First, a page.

How reliable are the interpretations of women's suffrage?
Many histories of the 'fight for the vote' are romantic accounts which celebrate the heroes of the movement who won the vote. Two of these books were written by Emmeline Pankhurst (1914) and Christabel Pankhurst (1959) themselves. This means that the works are designed to celebrate the achievements of women and so sometimes allow sentimentality to overshadow historic fact.
A different approach was taken by Sylvia Pankhurst (1931). Sylvia portrayed her mother as bossy and unstable. For Sylvia, the vote was won in June 1914 by working class socialist women, led by her.
For George Dangerfield (1935) the Suffragettes were just one, small symptom of a wider set of problems that were changing Britain at the time. Dangerfield belittled the Suffragettes as 'hysterical'. This has been called the 'masculinist' approach.
How have the traditional interpretations been revised?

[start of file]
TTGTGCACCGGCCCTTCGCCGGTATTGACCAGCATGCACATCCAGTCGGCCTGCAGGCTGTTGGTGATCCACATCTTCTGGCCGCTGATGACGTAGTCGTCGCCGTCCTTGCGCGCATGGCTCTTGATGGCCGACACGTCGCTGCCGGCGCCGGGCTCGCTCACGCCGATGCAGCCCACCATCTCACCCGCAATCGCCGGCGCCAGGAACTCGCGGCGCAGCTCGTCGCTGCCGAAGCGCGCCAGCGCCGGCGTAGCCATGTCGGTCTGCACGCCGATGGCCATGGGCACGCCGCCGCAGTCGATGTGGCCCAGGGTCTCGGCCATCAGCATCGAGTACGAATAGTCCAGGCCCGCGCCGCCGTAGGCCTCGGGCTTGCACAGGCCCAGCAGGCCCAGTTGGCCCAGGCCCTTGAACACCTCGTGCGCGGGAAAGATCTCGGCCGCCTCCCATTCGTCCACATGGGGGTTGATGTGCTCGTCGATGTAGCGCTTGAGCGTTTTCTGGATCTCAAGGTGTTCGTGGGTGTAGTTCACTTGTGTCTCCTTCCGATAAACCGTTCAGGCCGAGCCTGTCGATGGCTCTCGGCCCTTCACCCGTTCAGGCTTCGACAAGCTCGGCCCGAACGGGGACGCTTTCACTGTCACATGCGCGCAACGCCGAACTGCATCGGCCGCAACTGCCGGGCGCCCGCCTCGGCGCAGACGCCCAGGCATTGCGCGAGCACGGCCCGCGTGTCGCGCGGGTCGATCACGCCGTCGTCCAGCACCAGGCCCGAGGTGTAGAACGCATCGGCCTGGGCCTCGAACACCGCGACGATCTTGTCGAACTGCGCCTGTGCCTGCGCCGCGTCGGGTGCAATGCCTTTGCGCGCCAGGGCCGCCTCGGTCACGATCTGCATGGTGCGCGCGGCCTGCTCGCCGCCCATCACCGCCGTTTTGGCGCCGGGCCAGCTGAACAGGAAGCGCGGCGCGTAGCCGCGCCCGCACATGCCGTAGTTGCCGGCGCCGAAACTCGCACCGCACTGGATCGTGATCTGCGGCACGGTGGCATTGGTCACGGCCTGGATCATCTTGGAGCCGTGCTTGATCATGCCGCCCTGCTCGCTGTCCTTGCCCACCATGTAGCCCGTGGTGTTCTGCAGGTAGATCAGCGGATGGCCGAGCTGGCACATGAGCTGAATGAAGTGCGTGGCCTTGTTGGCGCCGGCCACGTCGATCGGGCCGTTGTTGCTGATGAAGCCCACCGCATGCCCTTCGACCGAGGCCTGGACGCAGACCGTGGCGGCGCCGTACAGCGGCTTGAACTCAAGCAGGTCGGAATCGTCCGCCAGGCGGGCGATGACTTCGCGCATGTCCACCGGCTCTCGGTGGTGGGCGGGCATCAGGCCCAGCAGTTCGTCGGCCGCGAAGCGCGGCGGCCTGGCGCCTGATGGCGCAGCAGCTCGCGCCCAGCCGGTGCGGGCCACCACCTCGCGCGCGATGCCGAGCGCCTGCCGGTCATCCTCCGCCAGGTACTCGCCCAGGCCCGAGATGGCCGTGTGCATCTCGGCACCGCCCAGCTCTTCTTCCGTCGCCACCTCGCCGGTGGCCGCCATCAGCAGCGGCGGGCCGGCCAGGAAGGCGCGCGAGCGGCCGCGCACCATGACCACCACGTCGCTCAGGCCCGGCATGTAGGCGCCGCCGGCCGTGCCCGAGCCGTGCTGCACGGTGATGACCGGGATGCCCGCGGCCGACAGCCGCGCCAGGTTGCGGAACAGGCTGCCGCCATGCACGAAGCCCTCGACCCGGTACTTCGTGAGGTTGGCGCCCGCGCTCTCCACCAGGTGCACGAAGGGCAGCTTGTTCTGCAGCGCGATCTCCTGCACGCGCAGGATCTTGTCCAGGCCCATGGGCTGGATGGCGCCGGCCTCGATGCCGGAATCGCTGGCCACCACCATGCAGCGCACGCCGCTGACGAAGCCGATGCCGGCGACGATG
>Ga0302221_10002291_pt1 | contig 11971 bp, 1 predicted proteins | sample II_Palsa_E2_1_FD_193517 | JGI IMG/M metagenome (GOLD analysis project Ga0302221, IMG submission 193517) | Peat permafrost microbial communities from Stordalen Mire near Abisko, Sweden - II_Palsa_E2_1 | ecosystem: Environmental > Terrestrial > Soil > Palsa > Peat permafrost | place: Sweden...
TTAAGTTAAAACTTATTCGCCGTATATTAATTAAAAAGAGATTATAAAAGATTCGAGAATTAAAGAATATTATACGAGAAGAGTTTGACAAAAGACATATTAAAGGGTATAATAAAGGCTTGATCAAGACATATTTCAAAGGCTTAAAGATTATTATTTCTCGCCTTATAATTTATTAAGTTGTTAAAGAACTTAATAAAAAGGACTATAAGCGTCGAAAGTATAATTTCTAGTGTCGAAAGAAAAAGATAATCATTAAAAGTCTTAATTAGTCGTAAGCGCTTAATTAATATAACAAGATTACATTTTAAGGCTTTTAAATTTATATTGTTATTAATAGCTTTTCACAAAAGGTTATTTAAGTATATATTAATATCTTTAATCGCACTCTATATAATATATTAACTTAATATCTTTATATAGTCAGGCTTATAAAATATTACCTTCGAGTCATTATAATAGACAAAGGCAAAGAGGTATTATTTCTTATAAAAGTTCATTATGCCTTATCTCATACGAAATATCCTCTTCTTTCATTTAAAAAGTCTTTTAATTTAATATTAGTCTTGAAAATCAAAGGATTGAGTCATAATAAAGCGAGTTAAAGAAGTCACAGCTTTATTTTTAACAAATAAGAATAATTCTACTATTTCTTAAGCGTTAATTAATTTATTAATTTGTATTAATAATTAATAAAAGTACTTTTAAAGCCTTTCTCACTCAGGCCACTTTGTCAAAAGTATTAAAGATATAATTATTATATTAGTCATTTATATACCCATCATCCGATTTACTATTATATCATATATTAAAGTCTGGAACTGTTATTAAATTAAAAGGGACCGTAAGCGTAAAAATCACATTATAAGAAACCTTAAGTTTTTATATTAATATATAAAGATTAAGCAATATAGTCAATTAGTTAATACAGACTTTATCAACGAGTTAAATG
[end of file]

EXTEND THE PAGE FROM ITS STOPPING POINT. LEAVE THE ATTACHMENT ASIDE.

Since 1970, revisionist writers have shifted attention from the Suffragettes to the ongoing, quieter, behind-the-scenes work of the Suffragists. They have showed that many Suffragette actions were not spontaneous acts by the rank and file at all, but the work of WSPU employees and paid militants, acting under orders.
How significant was the struggle for the vote?
Recently, the 'New Women's History' movement has suggested that the struggle for the vote was not an important episode in women's history. They concentrate instead on issues such as the female experience of life and are much more interested in the 'unseen' role women played in developments, such as the rise of the Labour Party. Their belief is that these factors played a bigger role in helping women than the individual struggle for the vote. They think that the rise of the Labour Party and socialism would have eventually helped women to get the vote anyway.